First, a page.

The parable of the Good Samaritan is one that probably all of you could stand up and tell by heart. It reads very much like a fable in which we are to take away the moral that if we see someone in need, we are to help that person. It’s so familiar in fact that I wasn’t looking forward to preaching on it.
Nevertheless, the story itself is well worth retelling and remembering, and as I began my studies this week I got stuck on two things at the very beginning of the passage. The first is the motive for the lawyer’s question: What must I do to inherit eternal life? He asks it to test Jesus.
Jesus in his typical style answers a question with a question: What is written in the law? What do you read there? This of course allows the lawyer to demonstrate his intelligence and his pedigree. He quotes from Deuteronomy (6:5) and Leviticus (19:18) thus proving that he knows the Scriptures and that he is an observant Jew. The verses he quotes are what Jesus later proclaims to be the Two Great Commandments—love God with all your might and love your neighbor as yourself.
The other thing I got stuck on was that even though the lawyer answered correctly and Jesus affirmed his answer, he didn’t let it go. Instead, it says that he wanted to justify himself so he pursued the matter and asked: Who is my neighbor?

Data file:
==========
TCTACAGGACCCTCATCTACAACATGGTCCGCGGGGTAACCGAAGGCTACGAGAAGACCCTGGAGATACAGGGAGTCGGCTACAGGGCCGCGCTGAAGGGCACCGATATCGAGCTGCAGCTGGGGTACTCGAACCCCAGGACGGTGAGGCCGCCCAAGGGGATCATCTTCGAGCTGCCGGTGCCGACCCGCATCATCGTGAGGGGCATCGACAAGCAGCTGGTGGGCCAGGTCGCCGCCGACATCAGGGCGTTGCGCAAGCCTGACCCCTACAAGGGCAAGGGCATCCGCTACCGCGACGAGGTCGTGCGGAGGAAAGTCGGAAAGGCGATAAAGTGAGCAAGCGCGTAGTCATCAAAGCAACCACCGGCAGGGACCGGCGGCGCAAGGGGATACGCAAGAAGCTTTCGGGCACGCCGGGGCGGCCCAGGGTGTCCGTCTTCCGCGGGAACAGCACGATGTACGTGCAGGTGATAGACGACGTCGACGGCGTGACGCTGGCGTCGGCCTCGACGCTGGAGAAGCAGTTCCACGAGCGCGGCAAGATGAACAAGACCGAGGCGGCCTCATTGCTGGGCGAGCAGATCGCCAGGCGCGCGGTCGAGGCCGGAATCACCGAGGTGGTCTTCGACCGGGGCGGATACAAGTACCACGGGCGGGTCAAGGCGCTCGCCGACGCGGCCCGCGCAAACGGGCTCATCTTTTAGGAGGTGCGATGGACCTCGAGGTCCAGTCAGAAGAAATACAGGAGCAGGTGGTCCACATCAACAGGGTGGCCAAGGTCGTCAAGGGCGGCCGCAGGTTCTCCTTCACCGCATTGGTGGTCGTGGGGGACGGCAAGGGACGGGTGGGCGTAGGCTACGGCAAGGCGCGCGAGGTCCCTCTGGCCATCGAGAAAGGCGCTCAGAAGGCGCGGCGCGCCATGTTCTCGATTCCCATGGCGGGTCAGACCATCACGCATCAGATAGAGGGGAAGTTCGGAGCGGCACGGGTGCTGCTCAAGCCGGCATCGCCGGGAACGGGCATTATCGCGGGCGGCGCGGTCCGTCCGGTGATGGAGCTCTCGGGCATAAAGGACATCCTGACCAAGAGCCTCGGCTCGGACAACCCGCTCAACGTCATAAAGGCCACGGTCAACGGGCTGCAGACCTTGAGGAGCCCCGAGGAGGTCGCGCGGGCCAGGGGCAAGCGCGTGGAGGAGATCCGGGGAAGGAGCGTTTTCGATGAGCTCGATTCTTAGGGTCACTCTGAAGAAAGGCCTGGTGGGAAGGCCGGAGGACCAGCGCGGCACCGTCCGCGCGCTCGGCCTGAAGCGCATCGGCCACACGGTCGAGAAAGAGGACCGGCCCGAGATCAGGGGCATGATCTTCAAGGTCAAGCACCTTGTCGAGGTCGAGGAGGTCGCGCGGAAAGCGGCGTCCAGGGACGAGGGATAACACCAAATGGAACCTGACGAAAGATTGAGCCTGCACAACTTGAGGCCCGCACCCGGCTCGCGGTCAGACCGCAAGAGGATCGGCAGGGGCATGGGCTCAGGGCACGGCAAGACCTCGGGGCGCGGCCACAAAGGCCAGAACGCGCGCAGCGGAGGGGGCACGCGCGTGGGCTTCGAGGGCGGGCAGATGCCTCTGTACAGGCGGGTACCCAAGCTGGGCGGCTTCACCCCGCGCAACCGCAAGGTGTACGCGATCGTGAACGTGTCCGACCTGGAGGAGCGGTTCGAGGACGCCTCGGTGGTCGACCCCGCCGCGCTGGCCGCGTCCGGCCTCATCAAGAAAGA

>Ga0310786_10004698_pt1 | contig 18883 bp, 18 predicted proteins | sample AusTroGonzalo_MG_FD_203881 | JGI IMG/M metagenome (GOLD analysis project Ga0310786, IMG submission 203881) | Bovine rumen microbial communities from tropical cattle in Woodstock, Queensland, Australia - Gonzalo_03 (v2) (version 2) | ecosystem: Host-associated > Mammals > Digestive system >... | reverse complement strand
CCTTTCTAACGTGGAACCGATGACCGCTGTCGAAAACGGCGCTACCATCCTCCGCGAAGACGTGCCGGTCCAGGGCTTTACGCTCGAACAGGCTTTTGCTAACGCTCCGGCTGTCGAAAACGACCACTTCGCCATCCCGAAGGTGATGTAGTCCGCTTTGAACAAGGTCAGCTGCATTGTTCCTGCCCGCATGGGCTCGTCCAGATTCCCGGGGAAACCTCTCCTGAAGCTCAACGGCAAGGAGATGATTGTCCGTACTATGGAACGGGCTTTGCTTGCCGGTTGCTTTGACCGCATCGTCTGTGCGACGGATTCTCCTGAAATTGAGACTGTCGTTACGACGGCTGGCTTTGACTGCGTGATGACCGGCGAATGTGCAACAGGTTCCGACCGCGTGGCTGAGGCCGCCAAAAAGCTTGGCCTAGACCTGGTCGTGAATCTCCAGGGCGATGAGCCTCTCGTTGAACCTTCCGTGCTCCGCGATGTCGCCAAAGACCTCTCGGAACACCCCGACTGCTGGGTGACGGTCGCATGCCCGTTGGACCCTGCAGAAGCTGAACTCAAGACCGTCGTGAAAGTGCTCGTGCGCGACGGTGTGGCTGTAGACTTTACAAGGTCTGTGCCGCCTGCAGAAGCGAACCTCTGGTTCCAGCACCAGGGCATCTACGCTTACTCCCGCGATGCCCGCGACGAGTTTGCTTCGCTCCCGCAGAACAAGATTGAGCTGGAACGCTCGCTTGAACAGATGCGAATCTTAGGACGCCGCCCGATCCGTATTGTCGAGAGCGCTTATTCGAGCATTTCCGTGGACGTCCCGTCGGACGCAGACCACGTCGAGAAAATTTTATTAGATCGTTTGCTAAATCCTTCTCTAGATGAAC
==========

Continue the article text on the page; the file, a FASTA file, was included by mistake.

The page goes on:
Now let’s face it, the lawyer would not have asked such a question if he didn’t think he knew the answer. He might have been confident in asking such a question because he was the kind of man that in observing the Law, he was already taking care of those in his neighborhood and tribe.
It’s a natural instinct and something that comes pretty easily to most of us—taking care of our own. We automatically take care of our family and loved ones, and are open to seeing, understanding, and wanting to help those within our own spheres. But that’s when Jesus bursts the lawyer’s bubble.
He proceeds to tell a story in which an unaligned man (meaning that Jesus doesn’t say whether he’s a Jew, or Gentile, or Samaritan) is robbed, attacked, and left for dead. Of the three people that come upon this man in dire need of help, the two people the lawyer would have thought sure bets to help him, pass on by. It’s a Samaritan, someone considered unclean and a heretic by orthodox Jews, that not only stops, but tends to his wounds, takes him somewhere safe, and pays for the man’s care.